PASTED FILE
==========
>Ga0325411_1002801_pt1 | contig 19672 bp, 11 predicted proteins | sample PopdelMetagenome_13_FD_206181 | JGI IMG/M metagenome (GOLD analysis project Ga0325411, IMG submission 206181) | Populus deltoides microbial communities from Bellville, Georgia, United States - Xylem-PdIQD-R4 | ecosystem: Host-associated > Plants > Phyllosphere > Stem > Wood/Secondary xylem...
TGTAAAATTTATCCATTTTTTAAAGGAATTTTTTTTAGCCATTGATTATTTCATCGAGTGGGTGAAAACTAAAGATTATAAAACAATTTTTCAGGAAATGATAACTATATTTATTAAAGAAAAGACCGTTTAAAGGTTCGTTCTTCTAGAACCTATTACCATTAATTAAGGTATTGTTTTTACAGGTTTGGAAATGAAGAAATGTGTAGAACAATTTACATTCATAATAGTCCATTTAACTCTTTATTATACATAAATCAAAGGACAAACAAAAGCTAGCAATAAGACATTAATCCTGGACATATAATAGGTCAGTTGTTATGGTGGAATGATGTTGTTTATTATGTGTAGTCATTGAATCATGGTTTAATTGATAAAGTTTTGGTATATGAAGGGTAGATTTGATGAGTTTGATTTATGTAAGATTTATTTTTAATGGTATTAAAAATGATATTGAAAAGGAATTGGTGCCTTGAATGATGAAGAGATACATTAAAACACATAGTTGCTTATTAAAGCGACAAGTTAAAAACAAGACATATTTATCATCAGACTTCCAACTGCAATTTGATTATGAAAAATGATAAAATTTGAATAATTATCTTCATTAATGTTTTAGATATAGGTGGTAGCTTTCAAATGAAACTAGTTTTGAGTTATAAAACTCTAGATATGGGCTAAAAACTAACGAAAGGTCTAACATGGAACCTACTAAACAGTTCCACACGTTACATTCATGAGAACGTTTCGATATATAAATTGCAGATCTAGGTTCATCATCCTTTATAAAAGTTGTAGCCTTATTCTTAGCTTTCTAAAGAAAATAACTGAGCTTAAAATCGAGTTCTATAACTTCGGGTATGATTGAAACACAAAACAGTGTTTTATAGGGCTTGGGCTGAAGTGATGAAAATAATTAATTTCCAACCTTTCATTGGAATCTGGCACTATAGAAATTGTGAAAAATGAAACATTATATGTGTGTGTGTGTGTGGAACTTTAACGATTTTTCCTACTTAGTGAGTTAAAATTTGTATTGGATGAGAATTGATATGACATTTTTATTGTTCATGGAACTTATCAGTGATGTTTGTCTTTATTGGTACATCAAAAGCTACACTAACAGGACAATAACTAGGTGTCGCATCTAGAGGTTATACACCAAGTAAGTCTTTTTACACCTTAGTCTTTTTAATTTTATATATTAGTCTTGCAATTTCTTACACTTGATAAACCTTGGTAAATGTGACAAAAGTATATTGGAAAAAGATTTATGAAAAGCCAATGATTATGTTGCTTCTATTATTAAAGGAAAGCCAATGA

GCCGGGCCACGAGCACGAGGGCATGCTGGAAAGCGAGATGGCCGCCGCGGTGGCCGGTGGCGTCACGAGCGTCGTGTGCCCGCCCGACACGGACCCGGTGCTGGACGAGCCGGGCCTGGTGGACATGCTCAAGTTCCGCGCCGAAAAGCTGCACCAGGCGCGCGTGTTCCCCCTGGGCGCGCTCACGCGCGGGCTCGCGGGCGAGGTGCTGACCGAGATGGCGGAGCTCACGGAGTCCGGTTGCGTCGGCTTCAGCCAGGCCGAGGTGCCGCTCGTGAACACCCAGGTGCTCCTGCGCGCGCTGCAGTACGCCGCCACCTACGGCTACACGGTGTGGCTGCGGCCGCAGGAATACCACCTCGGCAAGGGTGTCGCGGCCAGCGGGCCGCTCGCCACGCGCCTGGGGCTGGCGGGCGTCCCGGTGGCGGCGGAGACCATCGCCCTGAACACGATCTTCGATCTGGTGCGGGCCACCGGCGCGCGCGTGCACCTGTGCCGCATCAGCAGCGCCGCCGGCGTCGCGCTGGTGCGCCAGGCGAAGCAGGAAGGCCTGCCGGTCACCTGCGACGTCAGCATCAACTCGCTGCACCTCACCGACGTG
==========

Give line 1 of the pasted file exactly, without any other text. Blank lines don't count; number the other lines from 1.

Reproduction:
>Ga0325411_1002801_pt1 | contig 19672 bp, 11 predicted proteins | sample PopdelMetagenome_13_FD_206181 | JGI IMG/M metagenome (GOLD analysis project Ga0325411, IMG submission 206181) | Populus deltoides microbial communities from Bellville, Georgia, United States - Xylem-PdIQD-R4 | ecosystem: Host-associated > Plants > Phyllosphere > Stem > Wood/Secondary xylem...